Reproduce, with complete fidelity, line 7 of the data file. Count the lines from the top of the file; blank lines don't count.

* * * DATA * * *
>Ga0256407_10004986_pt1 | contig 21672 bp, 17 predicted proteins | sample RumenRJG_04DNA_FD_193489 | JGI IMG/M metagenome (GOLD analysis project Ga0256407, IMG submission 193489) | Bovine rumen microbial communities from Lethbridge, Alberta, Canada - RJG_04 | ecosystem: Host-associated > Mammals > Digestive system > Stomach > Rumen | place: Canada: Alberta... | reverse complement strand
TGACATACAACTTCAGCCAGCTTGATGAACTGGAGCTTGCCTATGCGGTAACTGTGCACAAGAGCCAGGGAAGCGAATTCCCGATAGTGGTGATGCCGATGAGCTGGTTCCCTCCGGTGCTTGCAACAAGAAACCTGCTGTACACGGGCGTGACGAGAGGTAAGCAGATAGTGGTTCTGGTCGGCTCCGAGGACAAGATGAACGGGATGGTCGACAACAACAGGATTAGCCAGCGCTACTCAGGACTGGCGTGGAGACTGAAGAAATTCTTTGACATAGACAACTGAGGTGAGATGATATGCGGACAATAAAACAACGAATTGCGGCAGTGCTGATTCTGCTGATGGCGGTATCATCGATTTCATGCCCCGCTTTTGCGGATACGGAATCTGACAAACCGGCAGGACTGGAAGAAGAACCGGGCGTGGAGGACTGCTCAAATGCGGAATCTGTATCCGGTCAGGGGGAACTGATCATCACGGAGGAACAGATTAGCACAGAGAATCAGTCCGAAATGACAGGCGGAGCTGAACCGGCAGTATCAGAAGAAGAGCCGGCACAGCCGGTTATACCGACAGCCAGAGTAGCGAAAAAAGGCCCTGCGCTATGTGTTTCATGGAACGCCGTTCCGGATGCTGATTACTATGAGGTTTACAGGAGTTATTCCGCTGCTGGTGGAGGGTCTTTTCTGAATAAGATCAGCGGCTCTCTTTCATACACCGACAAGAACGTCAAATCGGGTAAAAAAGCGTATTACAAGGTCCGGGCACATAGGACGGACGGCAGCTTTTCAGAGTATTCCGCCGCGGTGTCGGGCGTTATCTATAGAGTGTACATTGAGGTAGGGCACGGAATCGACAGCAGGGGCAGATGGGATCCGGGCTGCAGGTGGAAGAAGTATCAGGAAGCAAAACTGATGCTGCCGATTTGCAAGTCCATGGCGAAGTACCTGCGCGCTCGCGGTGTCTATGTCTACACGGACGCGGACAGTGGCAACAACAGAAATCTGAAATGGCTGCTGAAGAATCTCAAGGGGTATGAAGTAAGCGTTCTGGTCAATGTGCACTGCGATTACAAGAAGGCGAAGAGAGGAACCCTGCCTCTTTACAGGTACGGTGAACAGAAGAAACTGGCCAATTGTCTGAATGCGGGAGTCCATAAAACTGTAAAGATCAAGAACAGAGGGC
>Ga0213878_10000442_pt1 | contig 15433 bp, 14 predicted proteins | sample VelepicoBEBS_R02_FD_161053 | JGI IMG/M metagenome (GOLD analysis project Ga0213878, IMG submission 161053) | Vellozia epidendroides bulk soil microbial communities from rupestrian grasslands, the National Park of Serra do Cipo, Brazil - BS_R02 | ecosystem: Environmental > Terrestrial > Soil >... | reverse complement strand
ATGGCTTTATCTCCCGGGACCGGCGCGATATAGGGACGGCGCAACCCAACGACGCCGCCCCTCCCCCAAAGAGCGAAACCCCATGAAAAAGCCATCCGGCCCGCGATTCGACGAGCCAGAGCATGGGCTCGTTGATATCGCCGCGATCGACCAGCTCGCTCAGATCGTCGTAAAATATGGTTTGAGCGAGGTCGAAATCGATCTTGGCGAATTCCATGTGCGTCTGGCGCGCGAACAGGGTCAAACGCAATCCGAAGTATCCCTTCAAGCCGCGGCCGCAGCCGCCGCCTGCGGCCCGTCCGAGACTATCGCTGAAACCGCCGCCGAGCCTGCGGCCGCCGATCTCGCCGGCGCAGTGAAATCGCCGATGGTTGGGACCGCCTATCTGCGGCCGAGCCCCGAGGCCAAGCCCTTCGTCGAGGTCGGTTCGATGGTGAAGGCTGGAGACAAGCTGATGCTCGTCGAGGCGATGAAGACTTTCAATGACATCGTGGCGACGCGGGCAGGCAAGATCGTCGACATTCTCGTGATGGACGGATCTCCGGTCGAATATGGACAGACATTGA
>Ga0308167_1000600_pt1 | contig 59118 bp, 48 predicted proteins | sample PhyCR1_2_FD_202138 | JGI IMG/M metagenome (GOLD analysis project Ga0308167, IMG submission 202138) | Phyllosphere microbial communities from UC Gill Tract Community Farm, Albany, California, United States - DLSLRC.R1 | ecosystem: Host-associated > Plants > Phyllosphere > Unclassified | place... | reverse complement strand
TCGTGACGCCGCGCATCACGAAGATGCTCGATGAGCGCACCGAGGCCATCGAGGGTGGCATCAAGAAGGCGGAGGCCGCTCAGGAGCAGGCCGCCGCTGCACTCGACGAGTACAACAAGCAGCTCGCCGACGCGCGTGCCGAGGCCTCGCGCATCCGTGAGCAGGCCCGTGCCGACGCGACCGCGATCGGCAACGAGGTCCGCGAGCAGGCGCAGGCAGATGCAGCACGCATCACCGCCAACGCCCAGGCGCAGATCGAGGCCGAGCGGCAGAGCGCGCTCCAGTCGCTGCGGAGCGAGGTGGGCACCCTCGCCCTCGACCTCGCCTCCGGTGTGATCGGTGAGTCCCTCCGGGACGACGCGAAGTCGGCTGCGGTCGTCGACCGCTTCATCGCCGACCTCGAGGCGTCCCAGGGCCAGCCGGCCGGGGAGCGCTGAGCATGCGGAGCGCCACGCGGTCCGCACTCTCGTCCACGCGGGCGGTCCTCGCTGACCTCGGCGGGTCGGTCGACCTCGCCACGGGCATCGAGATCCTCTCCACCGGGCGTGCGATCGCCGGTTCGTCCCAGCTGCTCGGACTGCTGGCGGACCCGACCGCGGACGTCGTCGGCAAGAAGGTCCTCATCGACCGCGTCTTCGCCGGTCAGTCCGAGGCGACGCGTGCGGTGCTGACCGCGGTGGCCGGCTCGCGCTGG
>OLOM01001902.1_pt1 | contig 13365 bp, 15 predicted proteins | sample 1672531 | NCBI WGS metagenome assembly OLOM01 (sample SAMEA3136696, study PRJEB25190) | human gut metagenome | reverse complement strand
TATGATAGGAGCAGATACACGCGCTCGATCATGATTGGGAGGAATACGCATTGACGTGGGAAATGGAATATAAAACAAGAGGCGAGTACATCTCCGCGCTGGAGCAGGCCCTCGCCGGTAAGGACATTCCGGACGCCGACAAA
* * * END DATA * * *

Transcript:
>OLOM01001902.1_pt1 | contig 13365 bp, 15 predicted proteins | sample 1672531 | NCBI WGS metagenome assembly OLOM01 (sample SAMEA3136696, study PRJEB25190) | human gut metagenome | reverse complement strand